How Does Do Something Work?

The Evolution of Do Something

After all is said and done, the effectiveness of Do Something should be judged by its own guidelines. Is it having a measurable impact on the young people it seeks to inspire?

In past years, Do Something has contracted Brandeis University's Center for Youth and Communities to conduct an independent evaluation of Do Something's impact. Educators assessed their students' growth on leadership, citizenship, and character skills, alongside academic-skill development, through assessment tools provided by Do Something. The results, collected and analyzed by Brandeis University, document the impact:

  • 91 percent of young people involved in Do Something become more self-confident.
  • 87 percent say that Do Something events increase student and staff morale.
  • 77 percent say Do Something increases parental and community involvement at school.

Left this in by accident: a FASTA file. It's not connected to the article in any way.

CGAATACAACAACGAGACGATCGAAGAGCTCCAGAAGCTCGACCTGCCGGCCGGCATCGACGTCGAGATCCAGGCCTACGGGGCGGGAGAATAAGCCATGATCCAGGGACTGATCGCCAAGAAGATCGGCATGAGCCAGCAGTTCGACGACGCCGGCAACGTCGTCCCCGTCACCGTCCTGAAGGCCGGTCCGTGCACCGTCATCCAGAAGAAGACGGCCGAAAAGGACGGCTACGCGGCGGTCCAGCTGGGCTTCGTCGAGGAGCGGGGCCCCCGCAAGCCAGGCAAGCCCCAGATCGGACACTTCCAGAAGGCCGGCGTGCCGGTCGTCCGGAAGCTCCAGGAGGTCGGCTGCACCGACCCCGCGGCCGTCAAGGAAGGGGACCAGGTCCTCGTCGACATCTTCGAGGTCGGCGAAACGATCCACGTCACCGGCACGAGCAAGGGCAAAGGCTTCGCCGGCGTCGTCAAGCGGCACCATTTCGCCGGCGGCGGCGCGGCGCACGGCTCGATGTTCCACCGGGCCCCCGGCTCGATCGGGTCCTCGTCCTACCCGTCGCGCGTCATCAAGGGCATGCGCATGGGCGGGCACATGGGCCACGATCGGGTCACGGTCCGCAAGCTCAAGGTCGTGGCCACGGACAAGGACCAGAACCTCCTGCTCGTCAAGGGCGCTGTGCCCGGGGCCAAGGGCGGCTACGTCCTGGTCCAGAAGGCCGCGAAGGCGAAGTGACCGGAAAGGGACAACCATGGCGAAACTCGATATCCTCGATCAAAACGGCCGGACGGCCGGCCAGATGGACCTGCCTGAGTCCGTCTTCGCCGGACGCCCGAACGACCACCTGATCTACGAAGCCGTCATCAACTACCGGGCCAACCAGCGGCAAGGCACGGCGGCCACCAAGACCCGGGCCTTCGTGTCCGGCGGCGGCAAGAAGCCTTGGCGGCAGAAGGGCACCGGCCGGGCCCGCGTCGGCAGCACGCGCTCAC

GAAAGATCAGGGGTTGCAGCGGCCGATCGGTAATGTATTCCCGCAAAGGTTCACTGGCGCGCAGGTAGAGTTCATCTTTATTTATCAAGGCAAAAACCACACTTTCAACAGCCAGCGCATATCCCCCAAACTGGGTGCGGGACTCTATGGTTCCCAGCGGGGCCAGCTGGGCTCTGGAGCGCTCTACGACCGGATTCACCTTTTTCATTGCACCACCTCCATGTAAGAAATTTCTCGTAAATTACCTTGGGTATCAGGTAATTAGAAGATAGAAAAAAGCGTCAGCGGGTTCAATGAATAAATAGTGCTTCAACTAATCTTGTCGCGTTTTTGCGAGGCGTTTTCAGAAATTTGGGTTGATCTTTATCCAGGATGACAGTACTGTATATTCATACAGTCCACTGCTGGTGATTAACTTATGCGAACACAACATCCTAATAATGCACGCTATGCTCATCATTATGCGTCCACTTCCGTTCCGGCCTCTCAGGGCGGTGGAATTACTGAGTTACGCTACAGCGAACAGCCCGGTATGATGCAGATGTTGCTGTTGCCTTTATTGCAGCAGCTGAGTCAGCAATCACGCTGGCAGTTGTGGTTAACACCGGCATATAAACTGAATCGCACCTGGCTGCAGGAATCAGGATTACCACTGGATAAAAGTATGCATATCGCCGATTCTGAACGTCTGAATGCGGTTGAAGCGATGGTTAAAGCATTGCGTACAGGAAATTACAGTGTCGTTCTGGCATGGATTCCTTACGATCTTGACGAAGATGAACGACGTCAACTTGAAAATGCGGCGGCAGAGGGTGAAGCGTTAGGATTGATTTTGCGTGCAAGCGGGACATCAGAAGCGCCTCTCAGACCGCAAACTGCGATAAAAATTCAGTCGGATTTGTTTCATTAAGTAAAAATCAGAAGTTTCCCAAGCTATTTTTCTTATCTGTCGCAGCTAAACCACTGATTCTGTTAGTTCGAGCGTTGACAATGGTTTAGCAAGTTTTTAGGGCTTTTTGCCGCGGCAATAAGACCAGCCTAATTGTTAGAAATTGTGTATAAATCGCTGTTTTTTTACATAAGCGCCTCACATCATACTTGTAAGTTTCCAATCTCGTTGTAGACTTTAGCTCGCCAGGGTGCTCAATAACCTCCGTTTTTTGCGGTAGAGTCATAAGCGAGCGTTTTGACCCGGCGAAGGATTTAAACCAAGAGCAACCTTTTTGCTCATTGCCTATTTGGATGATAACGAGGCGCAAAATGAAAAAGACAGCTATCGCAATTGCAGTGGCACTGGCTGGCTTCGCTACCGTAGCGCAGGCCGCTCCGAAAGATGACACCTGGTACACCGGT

• 61 percent see an increase in academic performance and a reduction in school discipline problems.

So Do Something is obviously doing something right. It’s really inspiring young people to step up and lead, not just paying lip service to "youth leadership" and then training teachers and other adults. It has stayed true to Guideline number one: Kids Lead.

Do Something has come a long way from its initial founding in the early 1990s. A decade ago, it had offices all around the country, held meetings and trained people to go out and reach young people. But the Internet changed everything. The group was able to streamline its operations, become a true not-for-profit Internet company, and go online to motivate young people to take action offline.

Moving forward, Do Something is about to explode. It is reaching more and more young people, generating more and more interest, unleashing more and more creative ideas for community change. It wants to create a new type of celebrity, someone who is honored for what he or she does instead of what he or she wears. It’s creating rock stars of social change and getting these people in front of a larger audience, where their stories and achievements can inspire a whole new generation of do-ers.

Because young people are not the leaders of tomorrow, they are the leaders of today.

For more information on Do Something, check out the helpful links on the following page.

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